Opinion: Some Thoughts on the Terrorist Attacks in Paris

Last night, I was eating an early dinner and chatting with my mother about politics and some of the events of the day. I was getting myself together before heading out to a recording studio in Times Square for a listening party  for local emcee Telli, his post Ninjasonik recording project Fame School and their soon-to-be released mixtape when every channel interrupted their normal broadcasts for the news on the terrorist events in Paris. And as native New Yorkers, who lived through the events of 9/11, we were shocked and horrified. It wasn’t difficult to quickly put myself in any Parisian’s shoes as they many of them were doing what I would be doing on a typical Friday night — stopping at a bar, catching live music at a little club somewhere or catching sports.

Now, I’ve mentioned this on Facebook and I figured that I should share this here because this applies everywhere, I think: I love sports and live music, and I’ve been to hundreds of sporting events and several thousand shows as both a blogger and a fan over the years. There’s something about that moment of awe and wonder at seeing talented people do incredible things on the field or on a stage.

And I can say that I’ve met some great friends, associates, colleagues and fellow fans at so many of these events, and have bonded over our love of sports or music. There’s something about being at a unique moment in time that’s a special bonding experience. Seriously, I can think of the times I’ve been at a show or a game and looked at the person next to me and just said with a nod of the head or a smile, “Can you believe that we’re lucky enough to catch this?” And honestly, so many of the best and most memorable experiences of my life have revolved around catching live music and sports. (And I know that I’m not just speaking for myself.)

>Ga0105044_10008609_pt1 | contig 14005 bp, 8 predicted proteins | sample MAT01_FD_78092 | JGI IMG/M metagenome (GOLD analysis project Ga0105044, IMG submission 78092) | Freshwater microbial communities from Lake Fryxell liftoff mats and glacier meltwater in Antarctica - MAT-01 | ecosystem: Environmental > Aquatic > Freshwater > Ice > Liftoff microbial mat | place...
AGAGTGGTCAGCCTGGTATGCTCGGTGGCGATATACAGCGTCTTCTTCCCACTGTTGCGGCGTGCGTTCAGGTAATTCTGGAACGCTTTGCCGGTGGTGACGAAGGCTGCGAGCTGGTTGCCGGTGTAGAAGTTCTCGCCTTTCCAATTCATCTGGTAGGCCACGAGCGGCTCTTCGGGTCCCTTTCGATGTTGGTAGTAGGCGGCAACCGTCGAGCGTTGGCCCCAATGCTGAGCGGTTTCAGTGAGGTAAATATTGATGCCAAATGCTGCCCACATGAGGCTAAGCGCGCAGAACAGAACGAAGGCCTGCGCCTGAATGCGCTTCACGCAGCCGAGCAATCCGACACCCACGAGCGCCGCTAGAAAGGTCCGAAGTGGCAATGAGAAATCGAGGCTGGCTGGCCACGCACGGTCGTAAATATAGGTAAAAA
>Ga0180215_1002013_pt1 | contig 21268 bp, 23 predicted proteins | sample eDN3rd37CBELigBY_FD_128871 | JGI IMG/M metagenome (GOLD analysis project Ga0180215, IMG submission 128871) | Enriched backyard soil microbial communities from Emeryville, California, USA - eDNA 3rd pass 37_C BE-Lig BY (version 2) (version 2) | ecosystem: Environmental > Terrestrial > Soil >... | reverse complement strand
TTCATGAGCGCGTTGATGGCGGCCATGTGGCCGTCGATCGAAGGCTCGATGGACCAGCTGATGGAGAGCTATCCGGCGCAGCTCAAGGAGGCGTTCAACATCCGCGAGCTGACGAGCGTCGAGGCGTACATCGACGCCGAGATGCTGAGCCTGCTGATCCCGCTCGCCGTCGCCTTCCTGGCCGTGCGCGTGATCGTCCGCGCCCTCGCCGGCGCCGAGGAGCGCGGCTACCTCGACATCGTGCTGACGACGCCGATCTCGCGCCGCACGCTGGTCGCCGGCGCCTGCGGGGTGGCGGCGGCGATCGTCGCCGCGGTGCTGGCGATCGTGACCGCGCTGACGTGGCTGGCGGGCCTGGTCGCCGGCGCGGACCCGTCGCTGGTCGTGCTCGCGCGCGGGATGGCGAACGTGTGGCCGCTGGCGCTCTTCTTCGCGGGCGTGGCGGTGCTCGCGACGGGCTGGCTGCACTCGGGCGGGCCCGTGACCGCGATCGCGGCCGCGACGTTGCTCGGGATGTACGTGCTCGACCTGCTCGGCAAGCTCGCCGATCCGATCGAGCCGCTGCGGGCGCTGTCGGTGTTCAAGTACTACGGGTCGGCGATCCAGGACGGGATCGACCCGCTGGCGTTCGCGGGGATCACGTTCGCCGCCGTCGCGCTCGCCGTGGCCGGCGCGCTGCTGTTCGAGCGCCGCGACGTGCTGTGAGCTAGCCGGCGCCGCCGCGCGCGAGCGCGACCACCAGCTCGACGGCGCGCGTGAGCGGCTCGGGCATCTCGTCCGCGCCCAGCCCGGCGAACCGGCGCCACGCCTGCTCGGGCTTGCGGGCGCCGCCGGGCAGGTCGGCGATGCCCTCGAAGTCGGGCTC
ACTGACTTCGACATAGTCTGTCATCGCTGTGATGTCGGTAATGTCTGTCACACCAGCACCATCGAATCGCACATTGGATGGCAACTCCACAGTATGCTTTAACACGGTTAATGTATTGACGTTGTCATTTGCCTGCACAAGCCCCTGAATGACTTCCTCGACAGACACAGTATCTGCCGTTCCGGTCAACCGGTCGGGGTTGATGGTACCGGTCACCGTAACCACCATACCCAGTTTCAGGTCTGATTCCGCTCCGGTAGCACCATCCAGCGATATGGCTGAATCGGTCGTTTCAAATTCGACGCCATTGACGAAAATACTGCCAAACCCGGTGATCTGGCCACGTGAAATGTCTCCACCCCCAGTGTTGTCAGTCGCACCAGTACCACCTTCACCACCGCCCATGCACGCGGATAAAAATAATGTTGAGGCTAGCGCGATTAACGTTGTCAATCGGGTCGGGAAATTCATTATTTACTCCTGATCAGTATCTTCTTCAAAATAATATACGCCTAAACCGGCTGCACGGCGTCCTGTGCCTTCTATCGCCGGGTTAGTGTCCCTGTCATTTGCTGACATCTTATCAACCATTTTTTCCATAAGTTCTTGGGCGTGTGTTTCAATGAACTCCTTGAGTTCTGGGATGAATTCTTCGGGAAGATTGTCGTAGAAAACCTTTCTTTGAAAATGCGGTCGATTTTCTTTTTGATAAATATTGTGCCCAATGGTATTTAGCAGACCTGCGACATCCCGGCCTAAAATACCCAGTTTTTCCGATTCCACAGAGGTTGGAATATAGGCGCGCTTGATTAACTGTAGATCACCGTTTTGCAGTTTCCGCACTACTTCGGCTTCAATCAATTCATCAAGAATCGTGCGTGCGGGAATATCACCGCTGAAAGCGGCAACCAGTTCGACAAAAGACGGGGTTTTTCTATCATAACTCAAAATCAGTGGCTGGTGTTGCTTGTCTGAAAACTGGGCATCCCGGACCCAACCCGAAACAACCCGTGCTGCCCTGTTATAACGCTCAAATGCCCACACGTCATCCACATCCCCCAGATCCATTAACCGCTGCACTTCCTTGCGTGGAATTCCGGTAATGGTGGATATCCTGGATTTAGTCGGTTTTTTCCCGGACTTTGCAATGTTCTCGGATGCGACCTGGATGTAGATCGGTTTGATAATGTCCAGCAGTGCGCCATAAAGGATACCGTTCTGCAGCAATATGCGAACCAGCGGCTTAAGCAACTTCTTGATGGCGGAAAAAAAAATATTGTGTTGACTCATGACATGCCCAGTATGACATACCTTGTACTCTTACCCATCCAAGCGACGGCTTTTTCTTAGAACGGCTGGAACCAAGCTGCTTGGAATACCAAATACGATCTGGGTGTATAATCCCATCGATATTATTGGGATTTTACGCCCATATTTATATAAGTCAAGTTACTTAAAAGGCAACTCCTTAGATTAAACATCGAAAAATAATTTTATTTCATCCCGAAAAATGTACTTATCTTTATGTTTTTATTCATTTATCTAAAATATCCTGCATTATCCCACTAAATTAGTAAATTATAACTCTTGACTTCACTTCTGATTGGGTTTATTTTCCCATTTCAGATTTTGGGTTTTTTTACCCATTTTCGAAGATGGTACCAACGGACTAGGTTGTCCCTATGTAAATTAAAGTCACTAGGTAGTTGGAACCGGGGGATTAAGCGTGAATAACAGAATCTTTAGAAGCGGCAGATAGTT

Now, as a blogger I go to more shows than the average person — and probably more shows than even the most devoted music fan at that. And I can tell you, I treat it as a privilege. I often remind myself of the fact that some poor slob has slaved away for a week or two sometimes, even more at some job that robs them of their basic humanity, and that they fucking despise with every fiber of their being — for that one night of catching their heroes bang away at instruments, do some amazing feet on an athletic field or whatever. And maybe for a couple of hours in their lives, they’re reminded of the very simple fact that the only thing we all have in this life is now. (Dear reader, hold this moment so dear and so close to you. Don’t carelessly let it go. You’ll never get it back.) That particular night of catching their heroes may be the best night of their year — and in some cases, their entire lives. And I can tell you that out of the sporting events and shows, I’ve never felt unsafe — in fact, I often felt as though I were in the safest place in the entire world with people who loved the same teams as I did or who loved the same sounds and artists I did. Maybe the worst thing I’ve ever seen was a fight or two — one which was broken up by a little girl begging them to stop. But guns? Bloodshed? Terror and chaos? Never.

So the idea that a group of sick and hateful motherfuckers could destroy what would have bean a special and memorable night for so many innocent people, who committed the terrible “crime” of attending a football match or a rock show has had me feeling despondent and sick with an indescribable rage over the past few hours. And as much as I could say to everyone that because we’re all here together, that we should cherish each other, and that love is all we need in this world, the last few hours have felt hollow and silly. I’m sure that as countless people do on a daily basis, we’ll all go back to the routines of our lives — and we absolutely must, because every terrorist’s desperate endeavor is to remove all fun, joy, awe in our lives and to prevent us from bonding over the things that make us human. Don’t let that happen. Go to a show and beg them to play the music louder. Clap and yell louder for your heroes. Dance harder and more passionately than ever. Laugh until you cry and have trouble breathing. Cheer your heroes on the field harder than ever before. Enjoy it like you’ve never enjoyed it before. And do so for the rest of your days. It’ll make your life and those around you so much richer for it. Trust me.

Vive le France!